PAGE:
Singh et al., (2006) carried out comparison and performance evaluation of dispersion models FDM and ISCST3. Various statistical approaches were used to compare and evaluate the models under study and it was found that FDM is more accurate than ISCST3.

Chaulya et al., (2003) carried out a study for the determination of emission rate for SPM to calculate emission rate of various opencast mining activities and validation of commonly used two air quality models for Indian mining conditions The average index of agreement values for PAL2 and FDM was found to be 0.665 and 0.752, respectively, which showed that the prediction by PAL2 and FDM models are accurate by 66.5 and 75.2%, respectively.

By considering all these different reviews, it can be concluded that none of the existing models can predict the PMio dust concentration more accurately for Indian mining conditions.

Nomenclature

PM Particulate Matter

RSP Respirable Suspended Particulates

SPM Suspended Particulate Matter

ISCST3 Industrial Source Complex Short Term Model

FDM Fugitive Dust Model

PAL2 Point, Area and Line sources model_

2. Field investigations

To predict the dust generation and dispersion from drilling operation in terms of different particulate matter at various places and horizons, field investigations were carried out in three phases. Phase-1 studies were carried out during pre-summer season, Phase-2 studies were carried out during summer and rainy season and Phase-3 studies were carried out during winter season in one of the opencast coal mines in Southern India. A broad view of OC mine where field investigations were carried out is shown in Figure 1. Benching method is adopted to remove overburden as well as coal in this mine. Overburden is fragmented using drilling and blasting. Blastholes of 250mm diameter are drilled with wagon drills (Figure 2). After blasting, the fragmented material is loaded with the help of shovels into dumpers and transported to dump yard (Figure 3).

Fig. 1. Broad view of the opencast coal mine

Fig. 2. Drilling ofblastholes in progress

Fig. 3. Loading and transporting in progress

The ambient air monitoring was carried out using various instruments during drilling operation as shown in Fig.4. The air quality monitoring instruments (Table-1) were placed around the drilling operation site and sampling of ambient air was carried out. These instruments were placed in different directions w.r.t wind directions (Down Wind & Upwind) at different distances from the drilling activity site. Five units of Personal Dust Monitors and two units of Point Samplers were placed at 5m to 80m from the source. The input parameter in context to drilling operation and meteorological conditions were taken into consideration in order to develop a new dust propagation model.

Table 1.Ambient Air Monitoring Instruments

Name ofthe Instrument Type of Particulate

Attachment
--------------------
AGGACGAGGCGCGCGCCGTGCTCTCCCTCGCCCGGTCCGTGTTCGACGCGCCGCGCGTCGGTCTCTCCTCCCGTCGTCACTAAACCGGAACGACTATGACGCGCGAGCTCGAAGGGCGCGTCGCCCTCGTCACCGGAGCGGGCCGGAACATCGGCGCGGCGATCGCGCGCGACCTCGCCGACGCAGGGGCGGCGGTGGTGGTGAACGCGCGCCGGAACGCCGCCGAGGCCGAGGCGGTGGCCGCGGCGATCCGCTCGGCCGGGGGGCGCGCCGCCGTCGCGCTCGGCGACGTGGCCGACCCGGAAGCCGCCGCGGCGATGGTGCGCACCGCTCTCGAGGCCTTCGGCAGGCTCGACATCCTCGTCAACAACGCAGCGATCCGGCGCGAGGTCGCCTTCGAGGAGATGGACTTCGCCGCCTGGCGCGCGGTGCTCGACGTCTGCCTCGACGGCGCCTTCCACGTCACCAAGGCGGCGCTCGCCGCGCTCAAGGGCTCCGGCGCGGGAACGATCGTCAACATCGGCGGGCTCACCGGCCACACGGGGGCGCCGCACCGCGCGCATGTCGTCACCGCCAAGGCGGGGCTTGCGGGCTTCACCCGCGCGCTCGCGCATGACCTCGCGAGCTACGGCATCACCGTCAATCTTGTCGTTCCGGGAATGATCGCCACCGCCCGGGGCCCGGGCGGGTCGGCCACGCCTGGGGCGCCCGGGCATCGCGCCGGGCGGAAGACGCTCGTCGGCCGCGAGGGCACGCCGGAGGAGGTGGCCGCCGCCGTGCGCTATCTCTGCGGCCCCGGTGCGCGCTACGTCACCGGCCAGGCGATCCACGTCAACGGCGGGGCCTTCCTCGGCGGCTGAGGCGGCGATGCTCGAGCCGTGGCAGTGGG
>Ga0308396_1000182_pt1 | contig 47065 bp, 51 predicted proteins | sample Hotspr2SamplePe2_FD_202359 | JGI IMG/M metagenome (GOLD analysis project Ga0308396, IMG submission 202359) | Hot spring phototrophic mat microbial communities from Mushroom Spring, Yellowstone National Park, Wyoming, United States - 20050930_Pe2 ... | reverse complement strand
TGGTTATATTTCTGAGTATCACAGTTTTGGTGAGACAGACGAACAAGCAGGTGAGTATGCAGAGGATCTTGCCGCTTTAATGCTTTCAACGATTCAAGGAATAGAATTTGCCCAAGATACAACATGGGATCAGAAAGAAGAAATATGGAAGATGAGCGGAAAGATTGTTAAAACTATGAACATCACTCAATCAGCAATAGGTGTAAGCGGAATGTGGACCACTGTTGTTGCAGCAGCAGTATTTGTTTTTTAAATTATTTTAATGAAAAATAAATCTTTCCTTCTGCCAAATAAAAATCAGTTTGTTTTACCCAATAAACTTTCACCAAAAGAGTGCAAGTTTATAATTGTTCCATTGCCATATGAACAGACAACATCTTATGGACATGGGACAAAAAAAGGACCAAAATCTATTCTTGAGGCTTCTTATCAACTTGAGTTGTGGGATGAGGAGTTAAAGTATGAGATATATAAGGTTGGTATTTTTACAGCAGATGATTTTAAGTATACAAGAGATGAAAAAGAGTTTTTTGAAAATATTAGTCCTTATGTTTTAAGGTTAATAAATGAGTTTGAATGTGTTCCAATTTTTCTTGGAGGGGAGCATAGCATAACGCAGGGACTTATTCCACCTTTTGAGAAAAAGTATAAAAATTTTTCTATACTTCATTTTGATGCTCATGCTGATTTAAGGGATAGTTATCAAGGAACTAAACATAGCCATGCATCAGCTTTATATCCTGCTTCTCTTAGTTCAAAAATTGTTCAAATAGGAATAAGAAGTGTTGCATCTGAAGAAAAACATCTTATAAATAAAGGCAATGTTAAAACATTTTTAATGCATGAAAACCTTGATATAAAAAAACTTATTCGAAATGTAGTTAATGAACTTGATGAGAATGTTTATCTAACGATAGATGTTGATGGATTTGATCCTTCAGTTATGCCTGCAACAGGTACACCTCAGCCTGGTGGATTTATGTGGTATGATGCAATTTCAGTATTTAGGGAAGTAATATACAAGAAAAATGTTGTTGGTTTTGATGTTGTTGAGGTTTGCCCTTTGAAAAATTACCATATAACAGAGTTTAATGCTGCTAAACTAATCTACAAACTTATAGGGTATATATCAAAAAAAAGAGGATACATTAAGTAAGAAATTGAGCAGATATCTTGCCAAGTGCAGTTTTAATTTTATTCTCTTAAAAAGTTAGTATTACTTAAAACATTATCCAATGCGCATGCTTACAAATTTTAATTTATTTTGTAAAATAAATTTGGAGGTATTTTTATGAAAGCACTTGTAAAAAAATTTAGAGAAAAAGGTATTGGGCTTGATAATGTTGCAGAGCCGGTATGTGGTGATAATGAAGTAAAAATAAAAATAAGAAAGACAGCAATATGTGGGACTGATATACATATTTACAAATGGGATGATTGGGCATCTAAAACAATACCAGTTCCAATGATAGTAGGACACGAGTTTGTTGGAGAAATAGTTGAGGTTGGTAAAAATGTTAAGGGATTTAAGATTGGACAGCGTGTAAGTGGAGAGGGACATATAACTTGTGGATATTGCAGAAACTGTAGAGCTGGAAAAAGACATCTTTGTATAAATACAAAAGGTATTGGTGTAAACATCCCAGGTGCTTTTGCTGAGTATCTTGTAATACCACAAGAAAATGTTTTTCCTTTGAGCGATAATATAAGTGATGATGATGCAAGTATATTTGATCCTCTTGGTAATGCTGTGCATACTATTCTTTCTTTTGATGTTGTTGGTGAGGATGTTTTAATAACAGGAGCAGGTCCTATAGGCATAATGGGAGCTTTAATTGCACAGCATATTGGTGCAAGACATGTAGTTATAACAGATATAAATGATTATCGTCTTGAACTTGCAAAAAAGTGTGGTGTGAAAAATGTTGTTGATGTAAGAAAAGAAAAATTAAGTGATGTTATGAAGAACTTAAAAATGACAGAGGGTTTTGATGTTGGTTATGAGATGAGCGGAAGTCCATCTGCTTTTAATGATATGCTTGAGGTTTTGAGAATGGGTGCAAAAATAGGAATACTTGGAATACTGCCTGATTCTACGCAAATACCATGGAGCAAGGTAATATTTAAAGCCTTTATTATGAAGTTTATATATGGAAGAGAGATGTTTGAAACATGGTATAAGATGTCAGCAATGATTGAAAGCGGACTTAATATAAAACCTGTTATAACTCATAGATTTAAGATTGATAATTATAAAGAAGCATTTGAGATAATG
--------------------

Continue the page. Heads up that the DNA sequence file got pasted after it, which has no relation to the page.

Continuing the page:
Personal Dust Monitors/Dust Dosi Meter Respirable dust

(5 units) (PMio)

Point Samplers (2 units) Respirable dust (PMio

and PM2.5)

Meteorological Monitoring Station

Meteorological parameters

(a) (b) (c)

Fig. 4 Different Instruments placed around the Drilling Activity (a) Respirable Dust Sampler Unit placed towards Down Wind Distance from the Dust Source (b) Respirable Dust Sampler Unit placed at Upwind Distance from the Dust Source (c) Point Sampler Units placed near the Drilling Source From field investigations; the data required were collected for drilling activity. More than 200 samples were collected by monitoring the ambient air near the Drilling source at various distances to determine the particulate concentration. The dust monitoring was done to collect about 15 to 18 samples at one particular distance on hourly basis (from 5m to 80m) and average of all those readings and the micrometeorological data recorded at the monitoring region are shown in Tables 2.

Table 2 (a). Measured Dust Concentrations around Drilling Activity.

Wind Direction Wind Measured

Sample No. Distance (m) Temperature (°C) RH (%) Speed (Km/hr) Cone. (^g/m3)

1 10 DW 29 50 4 693

2 5 DW 27 72 4 550

3 9 DW 27 72 4 351

4 12 DW 27 72 4 252

5 13 DW 25 50 5 252

6 16 DW 25 50 5 63

7 15 DW 25 50 5 126

Table 2 (b). Measured Dust Concentrations around Drilling Activity (Continued...)

Wind Direction Wind Measured

Sample No Distance (m) Temperature (°C) RH (%) Speed (Km/hr) Cone. (^g/m3)

8 21 DW 24 54 6 252

9 25 DW 29 50 4 252

10 42 DW 30 46 4 126

11 29 DW 30 46 4 126

12 60 DW 30 46 4 126

13 56 DW 30 46 4 126

14 70 DW 25 49 7 126

15 75 DW 25 49 7 63

16 80 DW 25 49 7 63

17 6 UP 27 72 4 441

18 10 UP 27 72 4 63

19 13 UP 24 54 6 63

20 20 UP 21 64 6 63

21 25 UP 21 64 6 55

22 31 UP 21 64 6 50

23 35 UP 25 49 7 63

24 38 UP 21 64 6 63

3. Results and analysis

From the field studies it was observed that the dust concentration was high in core zones and also at nearby buffer zone areas around the mine. The different activity sites in open cast mines like drilling site, site office area etc. comes under core zone and the nearby housing colony and villages are included under buffer zone. The RSP concentration is more towards downwind direction and it was slightly decreasing with increase in distance from source. Towards upwind, there was no significant dust concentration.

The models were developed using the input parameters like geographical parameters, meteorological parameters and the emission values obtained from the field investigations are given as input to statistical tools/software like MINITAB and MATLAB. Here the Concentration was chosen as the response which varies/ depends on other predictors like distance, wind speed etc.. Then the regression equations are obtained and the equations are analyzed. The MINITAB tool gave better equation in terms of better prediction of RSP concentrations for Drilling operation. This MIN Model equation was further validated and the results were compared with USEPA Model values (Fig.5) and with the field measured values. The regression equation developed for Drilling activity is as follows,